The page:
The question is, how did a once great nation that built an empire lose it all? From the Meiji Restoration in 1868, restoring Imperial rule under Emperor Meiji, until Japan’s surrender at the end of the Second World War in 1945, the dream lasted a comparatively short period of time: seventy-seven years from beginning to end.
Under Emperor Meiji’s rule, Imperial Japan began a period of rapid industrialization and militarization, leading to its emergence as a world power and the establishment of a colonial empire. Economic and political turmoil in the early 1920s led Japan down the path of militarism, culminating in her conquest of large parts of the Asian and Pacific region. The beginning of this path can be traced back to the Paris Peace Conference in 1919, when Japan’s proposal for racial equality was supported and approved by the other members, but overruled by the American President, Woodrow Wilson. Was this rebuttal by the West, and in particular the United States, the moment that changed the course of history?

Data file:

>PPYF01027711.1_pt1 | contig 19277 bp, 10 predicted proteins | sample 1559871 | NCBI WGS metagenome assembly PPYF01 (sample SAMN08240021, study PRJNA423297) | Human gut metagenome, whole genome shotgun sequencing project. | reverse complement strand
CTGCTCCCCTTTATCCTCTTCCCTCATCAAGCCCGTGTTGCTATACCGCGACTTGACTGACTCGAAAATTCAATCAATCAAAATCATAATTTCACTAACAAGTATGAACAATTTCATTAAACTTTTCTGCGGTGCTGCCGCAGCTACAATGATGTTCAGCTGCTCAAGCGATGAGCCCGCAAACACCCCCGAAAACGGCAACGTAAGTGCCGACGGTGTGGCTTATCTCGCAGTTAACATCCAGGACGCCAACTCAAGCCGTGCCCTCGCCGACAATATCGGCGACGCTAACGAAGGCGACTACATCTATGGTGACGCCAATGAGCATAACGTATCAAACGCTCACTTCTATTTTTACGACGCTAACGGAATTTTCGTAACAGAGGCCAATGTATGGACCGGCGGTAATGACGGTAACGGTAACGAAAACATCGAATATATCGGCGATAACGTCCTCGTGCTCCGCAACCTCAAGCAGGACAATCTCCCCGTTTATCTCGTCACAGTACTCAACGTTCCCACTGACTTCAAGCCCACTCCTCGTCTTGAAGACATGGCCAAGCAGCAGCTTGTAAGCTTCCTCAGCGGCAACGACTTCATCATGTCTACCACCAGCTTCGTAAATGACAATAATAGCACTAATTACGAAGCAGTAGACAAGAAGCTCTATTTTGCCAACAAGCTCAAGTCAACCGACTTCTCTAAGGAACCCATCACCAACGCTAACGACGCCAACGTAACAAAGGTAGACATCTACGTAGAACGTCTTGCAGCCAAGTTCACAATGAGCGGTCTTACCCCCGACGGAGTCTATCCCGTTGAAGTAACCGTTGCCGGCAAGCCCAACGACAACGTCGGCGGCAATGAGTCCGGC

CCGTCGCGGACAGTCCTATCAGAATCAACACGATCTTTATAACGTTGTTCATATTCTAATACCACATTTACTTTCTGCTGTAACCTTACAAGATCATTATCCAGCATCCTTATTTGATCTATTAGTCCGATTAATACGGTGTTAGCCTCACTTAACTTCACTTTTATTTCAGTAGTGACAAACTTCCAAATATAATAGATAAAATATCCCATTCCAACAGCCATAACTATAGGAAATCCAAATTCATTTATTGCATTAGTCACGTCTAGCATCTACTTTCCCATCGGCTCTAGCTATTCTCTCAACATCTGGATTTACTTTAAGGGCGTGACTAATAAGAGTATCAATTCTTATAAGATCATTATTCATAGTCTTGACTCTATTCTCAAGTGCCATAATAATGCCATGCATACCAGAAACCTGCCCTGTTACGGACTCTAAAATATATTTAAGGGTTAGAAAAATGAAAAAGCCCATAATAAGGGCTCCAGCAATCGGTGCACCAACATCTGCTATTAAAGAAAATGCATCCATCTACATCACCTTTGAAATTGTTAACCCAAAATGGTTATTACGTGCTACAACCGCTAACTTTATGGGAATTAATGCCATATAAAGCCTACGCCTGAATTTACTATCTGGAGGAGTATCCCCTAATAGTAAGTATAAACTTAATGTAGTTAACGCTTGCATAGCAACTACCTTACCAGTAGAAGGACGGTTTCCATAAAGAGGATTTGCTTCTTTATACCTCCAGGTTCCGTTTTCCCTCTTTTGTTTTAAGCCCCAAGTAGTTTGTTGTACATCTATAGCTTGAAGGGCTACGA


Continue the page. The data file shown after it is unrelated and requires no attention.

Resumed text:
During the empire's existence, Japan was involved in some sixteen conflicts, resulting in the occupation of numerous countries and islands throughout Asia and the Pacific regions. Thousands were under the emperor's control, not all of whom were treated as they should have been.
The book culminates with the atomic bombs dropped on Hiroshima and Nagasaki, which finally brought about Japan’s surrender and the end of the war in Asia and the Pacific.